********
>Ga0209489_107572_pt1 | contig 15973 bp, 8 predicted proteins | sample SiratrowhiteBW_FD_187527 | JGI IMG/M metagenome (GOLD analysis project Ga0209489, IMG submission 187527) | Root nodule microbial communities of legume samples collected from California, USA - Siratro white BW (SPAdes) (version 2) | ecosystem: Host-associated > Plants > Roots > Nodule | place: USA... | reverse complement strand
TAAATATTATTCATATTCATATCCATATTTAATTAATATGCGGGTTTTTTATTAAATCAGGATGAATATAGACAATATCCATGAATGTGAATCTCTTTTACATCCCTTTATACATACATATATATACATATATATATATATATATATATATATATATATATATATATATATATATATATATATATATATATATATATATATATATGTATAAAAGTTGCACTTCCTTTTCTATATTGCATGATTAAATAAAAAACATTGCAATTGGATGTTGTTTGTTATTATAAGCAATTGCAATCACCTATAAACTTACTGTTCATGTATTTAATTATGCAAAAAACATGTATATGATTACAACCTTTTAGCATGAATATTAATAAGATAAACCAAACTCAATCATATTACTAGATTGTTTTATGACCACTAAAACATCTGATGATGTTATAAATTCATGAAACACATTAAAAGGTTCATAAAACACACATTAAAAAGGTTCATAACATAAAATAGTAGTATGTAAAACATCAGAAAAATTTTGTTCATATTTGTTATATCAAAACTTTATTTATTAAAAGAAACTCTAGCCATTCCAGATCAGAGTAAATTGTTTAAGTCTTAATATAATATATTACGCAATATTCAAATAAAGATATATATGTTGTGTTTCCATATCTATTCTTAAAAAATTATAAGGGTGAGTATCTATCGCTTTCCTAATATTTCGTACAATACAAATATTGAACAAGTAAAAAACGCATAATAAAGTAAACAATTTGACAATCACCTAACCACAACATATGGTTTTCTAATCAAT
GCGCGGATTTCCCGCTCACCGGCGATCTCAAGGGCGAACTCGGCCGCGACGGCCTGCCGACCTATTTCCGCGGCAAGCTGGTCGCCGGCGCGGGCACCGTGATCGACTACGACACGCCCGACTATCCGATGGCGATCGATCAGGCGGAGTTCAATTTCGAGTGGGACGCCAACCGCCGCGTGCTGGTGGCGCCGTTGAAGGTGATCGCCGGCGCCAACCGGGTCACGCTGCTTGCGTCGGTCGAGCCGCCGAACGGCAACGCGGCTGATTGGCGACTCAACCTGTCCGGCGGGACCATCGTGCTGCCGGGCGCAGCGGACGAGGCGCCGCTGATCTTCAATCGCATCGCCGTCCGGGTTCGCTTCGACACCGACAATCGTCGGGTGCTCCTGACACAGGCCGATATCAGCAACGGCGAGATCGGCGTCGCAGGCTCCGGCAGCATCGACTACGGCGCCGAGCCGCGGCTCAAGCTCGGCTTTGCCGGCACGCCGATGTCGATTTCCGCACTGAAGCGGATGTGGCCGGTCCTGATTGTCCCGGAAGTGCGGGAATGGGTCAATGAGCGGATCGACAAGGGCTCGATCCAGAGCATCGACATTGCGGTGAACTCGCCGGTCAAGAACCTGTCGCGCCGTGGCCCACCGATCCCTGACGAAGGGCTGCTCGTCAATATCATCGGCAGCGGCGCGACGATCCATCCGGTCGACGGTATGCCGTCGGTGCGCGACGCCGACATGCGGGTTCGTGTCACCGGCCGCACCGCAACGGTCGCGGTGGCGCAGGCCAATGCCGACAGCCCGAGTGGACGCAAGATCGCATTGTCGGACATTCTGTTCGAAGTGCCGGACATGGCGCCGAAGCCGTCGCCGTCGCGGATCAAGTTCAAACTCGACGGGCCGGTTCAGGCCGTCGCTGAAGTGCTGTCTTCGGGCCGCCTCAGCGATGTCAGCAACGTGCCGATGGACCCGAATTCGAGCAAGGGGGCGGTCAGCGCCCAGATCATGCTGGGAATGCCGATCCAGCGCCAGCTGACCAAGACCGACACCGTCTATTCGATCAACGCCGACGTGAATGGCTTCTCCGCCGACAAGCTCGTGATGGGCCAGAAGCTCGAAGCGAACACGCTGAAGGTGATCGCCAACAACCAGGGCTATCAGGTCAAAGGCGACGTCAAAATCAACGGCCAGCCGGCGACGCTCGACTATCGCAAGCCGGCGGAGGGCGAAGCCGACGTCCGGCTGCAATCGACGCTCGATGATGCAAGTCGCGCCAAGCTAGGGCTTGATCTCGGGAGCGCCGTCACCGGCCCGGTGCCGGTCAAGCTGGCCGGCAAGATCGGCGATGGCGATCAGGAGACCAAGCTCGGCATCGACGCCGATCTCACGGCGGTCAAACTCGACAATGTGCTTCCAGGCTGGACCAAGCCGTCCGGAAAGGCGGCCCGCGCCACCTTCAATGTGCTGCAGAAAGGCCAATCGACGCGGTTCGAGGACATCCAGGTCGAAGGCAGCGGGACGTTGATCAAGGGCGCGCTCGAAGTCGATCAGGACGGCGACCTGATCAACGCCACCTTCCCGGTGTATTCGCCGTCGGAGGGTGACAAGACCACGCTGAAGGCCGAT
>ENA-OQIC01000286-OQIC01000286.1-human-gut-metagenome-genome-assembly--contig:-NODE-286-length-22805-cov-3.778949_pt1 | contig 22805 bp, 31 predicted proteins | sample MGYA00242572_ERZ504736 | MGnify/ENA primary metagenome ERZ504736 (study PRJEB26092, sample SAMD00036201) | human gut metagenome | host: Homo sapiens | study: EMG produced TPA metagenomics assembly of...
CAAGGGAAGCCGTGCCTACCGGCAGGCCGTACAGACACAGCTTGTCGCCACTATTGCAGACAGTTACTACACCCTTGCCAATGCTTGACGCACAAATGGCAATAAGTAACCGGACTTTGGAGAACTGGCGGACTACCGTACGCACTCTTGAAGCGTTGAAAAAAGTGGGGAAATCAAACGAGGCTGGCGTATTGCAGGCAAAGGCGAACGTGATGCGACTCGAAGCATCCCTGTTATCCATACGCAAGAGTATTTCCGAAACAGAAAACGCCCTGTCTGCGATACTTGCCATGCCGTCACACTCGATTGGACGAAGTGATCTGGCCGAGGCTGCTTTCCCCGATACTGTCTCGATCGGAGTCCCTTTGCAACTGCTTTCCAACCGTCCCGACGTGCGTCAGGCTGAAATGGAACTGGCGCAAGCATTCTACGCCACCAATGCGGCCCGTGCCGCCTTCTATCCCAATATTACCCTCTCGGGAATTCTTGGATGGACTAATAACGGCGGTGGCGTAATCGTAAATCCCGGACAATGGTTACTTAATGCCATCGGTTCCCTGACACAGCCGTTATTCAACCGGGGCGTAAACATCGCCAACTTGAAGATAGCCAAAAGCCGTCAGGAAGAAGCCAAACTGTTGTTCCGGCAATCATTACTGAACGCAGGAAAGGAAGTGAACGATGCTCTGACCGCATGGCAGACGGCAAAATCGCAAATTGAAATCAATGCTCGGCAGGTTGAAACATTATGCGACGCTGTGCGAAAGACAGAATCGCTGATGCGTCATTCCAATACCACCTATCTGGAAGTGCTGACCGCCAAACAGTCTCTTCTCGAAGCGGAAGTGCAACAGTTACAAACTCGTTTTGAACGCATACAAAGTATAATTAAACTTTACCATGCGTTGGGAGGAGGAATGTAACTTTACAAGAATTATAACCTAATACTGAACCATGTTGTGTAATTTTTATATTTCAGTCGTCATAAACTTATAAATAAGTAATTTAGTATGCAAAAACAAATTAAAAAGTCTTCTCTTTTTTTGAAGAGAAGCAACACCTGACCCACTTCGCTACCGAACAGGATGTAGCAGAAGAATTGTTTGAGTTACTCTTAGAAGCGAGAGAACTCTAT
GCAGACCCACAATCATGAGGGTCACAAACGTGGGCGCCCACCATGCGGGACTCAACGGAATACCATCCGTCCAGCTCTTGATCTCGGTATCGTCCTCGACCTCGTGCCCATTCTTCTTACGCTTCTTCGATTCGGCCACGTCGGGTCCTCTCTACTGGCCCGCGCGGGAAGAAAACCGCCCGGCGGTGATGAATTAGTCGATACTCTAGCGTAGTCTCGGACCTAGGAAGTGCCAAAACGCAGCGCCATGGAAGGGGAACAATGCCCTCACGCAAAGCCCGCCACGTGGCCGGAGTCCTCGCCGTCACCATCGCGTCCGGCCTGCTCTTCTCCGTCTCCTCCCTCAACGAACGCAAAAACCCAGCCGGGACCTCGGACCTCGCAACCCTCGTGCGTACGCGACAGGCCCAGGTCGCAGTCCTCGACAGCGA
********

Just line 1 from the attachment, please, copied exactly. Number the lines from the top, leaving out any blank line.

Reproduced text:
>Ga0209489_107572_pt1 | contig 15973 bp, 8 predicted proteins | sample SiratrowhiteBW_FD_187527 | JGI IMG/M metagenome (GOLD analysis project Ga0209489, IMG submission 187527) | Root nodule microbial communities of legume samples collected from California, USA - Siratro white BW (SPAdes) (version 2) | ecosystem: Host-associated > Plants > Roots > Nodule | place: USA... | reverse complement strand